Charlotte Hornets

Tony Parker provides Hornets many things. Is calming influence his greatest trait?

Hornets’ Tony Parker open to anything in this stage of his career

Charlotte Hornets guard Tony Parker talks about his openness to different challenges at this stage of his career, and shares his dislike of the term "player-coach".
Up Next
Charlotte Hornets guard Tony Parker talks about his openness to different challenges at this stage of his career, and shares his dislike of the term "player-coach".

Calm.

Tony Parker has already provided so many things the Charlotte Hornets need: talent, precision, poise, leadership, guts.

Calm tops the list. What he represents is the diametric opposite of what Hornets backup point guards have been the past two seasons, and that’s among the top reasons the Hornets are 4-4 following a 125-113 home victory over the Miami Heat.

There was no bigger hole in the Hornets’ rotation than Kemba Walker’s backup. Whether it was Ramon Sessions, Brian Roberts or Michael Carter-Williams, they were too old or too hurt or too psychically damaged. So when Parker reached out to his former San Antonio Spurs assistant coach, James Borrego, about playing for the Hornets, it was the best day of the off-season.

Maybe several off seasons, Hornets-wise.

Borrego was in San Antonio for 10 of Parker’s 17 seasons there. He appreciates all the knowledge Parker brings. As Borrego said to me after his post-game news conference: “Things that can’t be taught.”

It’s radiating out of him. Parker was great on the court Tuesday - 24 points and 11 assists in 25 minutes - and kept contributing when the game wasn’t going on. During a stoppage of play in the first half, he walked over to backup center Willy Hernangomez, who wasn’t even playing at the time, to express a finer point of basketball.

“A quick teaching class,” Hernangomez described, without going into further detail.

A lot of that goes on. Even two-time All-Star Walker, the NBA’s second-leading scorer this season, said his only concern about Parker as a teammate was that the 36-year-old Frenchman would get exhausted from all the questions Walker asks.

It’s cool, Parker joked. Whenever he gets tired of playing mentor, he can always start speaking French to end a conversation.

Calming force

Borrego raised the point about Parker’s calming influence in his post-game remarks.

“I think his poise, his demeanor, his pace, it just calms everybody down,” Borrego said. “People find the right spots. They’re in rhythm. It’s not helter-skelter.

“He’s been doing this for 17 years. This is a pro at the highest level in big competitions. He’s not fazed out there.”

It’s been way too long since you could say the Hornets’ backup point guard isn’t fazed. I asked fellow Frenchman Nic Batum, who helped sell Parker on signing in Charlotte, to describe the value of that.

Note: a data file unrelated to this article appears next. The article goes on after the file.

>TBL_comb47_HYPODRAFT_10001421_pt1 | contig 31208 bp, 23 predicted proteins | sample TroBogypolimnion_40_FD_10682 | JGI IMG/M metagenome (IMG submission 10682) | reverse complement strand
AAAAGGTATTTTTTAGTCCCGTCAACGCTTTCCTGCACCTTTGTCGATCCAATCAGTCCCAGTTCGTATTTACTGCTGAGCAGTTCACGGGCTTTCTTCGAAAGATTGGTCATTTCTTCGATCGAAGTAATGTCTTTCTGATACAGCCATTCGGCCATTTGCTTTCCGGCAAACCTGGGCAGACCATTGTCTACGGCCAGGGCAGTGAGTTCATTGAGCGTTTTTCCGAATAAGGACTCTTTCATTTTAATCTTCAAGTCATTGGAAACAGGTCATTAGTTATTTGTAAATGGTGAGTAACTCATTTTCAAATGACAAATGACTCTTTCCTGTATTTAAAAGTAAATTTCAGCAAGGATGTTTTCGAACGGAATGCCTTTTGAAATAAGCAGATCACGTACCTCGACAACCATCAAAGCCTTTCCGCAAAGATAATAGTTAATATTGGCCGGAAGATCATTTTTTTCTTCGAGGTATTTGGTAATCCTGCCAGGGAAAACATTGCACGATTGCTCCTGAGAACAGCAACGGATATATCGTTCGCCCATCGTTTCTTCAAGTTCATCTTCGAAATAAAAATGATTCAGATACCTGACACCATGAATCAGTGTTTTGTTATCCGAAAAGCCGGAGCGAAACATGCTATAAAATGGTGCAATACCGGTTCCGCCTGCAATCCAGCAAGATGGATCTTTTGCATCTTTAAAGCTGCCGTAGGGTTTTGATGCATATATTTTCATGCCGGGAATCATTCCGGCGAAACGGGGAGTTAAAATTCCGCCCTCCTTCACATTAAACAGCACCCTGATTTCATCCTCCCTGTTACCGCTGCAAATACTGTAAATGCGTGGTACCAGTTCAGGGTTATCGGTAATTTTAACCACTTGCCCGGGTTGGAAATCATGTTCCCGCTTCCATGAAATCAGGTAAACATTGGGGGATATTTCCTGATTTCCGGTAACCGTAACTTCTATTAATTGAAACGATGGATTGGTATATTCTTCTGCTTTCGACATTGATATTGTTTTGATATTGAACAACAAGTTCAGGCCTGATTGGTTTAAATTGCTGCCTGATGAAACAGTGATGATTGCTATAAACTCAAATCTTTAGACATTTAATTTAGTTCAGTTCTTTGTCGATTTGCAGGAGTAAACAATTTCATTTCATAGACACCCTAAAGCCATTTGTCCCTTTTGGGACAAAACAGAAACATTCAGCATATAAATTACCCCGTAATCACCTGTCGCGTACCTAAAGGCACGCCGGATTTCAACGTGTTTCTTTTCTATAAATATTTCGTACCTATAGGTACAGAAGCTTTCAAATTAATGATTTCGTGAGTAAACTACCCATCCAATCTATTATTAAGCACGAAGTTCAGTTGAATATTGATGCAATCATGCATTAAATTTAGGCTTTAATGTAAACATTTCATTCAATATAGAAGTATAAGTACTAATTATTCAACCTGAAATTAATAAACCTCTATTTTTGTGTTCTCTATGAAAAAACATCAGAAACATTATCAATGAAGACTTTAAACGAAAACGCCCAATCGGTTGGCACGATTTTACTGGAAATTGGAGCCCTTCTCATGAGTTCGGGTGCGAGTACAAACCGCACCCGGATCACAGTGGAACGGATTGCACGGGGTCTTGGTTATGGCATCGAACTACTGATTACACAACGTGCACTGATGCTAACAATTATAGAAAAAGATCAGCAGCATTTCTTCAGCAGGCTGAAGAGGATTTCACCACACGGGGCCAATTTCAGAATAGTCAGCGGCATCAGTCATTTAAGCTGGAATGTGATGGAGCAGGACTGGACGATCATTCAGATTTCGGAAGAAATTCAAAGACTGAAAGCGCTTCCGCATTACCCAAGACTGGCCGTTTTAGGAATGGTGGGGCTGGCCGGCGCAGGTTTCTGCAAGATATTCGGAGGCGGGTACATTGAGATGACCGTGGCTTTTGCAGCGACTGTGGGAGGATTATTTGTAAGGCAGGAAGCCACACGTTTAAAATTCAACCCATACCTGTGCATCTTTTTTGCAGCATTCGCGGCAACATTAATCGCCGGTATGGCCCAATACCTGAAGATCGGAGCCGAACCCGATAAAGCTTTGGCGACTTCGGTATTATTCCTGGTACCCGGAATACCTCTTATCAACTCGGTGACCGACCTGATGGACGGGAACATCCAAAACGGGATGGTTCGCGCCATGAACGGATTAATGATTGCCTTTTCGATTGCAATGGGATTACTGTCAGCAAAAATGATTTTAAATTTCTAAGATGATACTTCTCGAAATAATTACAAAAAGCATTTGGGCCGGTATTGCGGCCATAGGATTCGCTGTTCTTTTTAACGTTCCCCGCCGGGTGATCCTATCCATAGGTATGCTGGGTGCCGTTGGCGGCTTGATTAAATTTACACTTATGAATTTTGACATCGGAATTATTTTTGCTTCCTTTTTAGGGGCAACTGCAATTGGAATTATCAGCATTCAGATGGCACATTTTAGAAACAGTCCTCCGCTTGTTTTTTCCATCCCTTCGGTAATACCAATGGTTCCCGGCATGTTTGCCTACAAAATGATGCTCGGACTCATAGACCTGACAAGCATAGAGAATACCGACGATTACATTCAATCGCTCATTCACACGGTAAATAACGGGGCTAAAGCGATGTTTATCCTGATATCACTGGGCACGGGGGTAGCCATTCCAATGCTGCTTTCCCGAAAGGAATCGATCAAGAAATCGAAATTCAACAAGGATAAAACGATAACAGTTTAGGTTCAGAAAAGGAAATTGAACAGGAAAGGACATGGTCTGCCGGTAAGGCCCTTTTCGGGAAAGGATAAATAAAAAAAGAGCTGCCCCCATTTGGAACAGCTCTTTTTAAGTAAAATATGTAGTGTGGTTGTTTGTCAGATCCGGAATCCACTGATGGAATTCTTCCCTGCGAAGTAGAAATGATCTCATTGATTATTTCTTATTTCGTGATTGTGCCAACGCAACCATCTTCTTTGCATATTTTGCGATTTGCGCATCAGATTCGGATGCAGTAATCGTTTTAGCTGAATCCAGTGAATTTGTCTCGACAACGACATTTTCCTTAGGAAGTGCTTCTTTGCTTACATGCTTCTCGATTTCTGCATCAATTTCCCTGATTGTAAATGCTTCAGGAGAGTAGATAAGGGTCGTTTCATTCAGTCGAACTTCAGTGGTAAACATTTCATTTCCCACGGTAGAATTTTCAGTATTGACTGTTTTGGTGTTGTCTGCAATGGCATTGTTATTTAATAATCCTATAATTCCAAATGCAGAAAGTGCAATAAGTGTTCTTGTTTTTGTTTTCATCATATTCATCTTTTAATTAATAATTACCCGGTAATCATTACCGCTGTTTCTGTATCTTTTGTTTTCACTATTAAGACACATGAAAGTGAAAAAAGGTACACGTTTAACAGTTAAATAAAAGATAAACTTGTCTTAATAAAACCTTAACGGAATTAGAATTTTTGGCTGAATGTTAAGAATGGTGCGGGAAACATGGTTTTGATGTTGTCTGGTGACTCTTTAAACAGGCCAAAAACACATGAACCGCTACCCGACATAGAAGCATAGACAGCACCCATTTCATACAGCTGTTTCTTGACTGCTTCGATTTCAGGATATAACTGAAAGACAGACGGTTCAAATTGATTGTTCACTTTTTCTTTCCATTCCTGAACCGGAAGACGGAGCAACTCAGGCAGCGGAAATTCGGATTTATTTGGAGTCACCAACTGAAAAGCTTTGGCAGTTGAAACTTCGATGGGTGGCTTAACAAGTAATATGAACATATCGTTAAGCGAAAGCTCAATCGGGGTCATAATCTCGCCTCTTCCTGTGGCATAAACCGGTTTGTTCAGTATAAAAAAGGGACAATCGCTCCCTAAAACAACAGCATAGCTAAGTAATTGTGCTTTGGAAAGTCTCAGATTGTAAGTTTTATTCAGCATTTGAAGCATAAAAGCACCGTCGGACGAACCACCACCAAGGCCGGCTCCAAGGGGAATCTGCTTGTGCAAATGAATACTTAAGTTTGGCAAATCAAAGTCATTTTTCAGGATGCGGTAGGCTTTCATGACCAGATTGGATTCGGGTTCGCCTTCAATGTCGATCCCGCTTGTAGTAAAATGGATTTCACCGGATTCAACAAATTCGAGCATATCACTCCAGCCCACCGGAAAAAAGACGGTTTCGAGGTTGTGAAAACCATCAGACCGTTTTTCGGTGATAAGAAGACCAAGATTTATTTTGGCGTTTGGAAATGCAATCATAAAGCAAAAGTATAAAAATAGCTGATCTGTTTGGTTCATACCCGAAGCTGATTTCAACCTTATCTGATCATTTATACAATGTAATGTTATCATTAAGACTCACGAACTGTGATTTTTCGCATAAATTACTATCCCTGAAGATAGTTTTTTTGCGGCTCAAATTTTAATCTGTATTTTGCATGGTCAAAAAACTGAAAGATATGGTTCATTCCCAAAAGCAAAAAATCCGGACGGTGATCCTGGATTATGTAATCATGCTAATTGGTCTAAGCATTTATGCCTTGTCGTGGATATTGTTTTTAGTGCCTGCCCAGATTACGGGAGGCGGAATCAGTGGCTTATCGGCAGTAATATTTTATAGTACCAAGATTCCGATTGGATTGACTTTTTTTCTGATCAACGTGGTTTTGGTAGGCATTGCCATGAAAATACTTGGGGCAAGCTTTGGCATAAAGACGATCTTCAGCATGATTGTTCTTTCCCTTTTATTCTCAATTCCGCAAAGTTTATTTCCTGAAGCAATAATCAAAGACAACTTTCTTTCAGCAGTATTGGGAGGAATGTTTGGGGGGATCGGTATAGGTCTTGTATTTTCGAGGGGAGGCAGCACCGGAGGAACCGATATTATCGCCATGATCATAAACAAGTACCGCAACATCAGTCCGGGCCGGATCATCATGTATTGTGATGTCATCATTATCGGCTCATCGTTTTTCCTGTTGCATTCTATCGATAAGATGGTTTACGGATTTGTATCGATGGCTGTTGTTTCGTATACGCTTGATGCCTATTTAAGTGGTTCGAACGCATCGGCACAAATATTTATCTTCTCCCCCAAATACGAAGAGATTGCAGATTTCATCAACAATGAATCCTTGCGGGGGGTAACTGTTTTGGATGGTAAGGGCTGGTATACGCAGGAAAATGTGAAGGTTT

“When we sometimes go through a little run (by the other team), he’ll just take the ball and tell Kemba to move to the two spot (shooting guard) and we get some good shots,” said Batum, who finished Tuesday with 20 points and seven rebounds.

You will seldom see a player in basketball or any sport who performs with more precision and purpose. Whether it’s a dribble, a turn of the head or a look 50 feet down court, no motion is random. It’s the collective knowledge derived from four championship runs.

Parker sees what he’s doing now in Charlotte as a pay-it-forward for the good fortune of being drafted into an organization with David Robinson, Tim Duncan and more.

“I was very lucky to have great vets on my team when I started: Steve Kerr, Terry Porter, Malik Rose, Kevin Willis, obviously David Robinson,” Parker said.

“They taught me the game and how to be patient. I want to do the same thing here.”

That’s when he talked about “calm.”

“The thing that I loved about the Spurs is we were always calm,” Parker said.

“It didn’t matter the stage, we were going to execute the details. We won a lot of games in the last three or four minutes. We’re trying to bring the same thing to the Hornets.”

Vet days

The management challenge for Borrego is getting the best out of Parker without burning him out the first half of this season. Tuesday he played a season-high 25 minutes. That followed Saturday in Philadelphia when Borrego chose to make Parker inactive rather than use him one night after he played 19 minutes against the Chicago Bulls.

Borrego indicated Parker wasn’t entirely OK with being inactive against the 76ers, but Parker said he has faith in Borrego to do the right thing in balancing impact with rest.

“It helped a lot tonight because after three days (between games) I had fresh legs,” Parker said. “I understand the big picture and I trust J.B.’s judgment. It’s just my competitive” nature.

“I don’t want to miss too many games, but I understand that I’m 36 and have to manage my body even if I’m feeling good and healthy.”

A couple of lockers away, longtime friend Batum offered context.

“He’s 36,” Batum said, “but he’s still got his legs.”

Legs and knowledge and skill.

And calm. With Tony Parker, its always about calm.

  Comments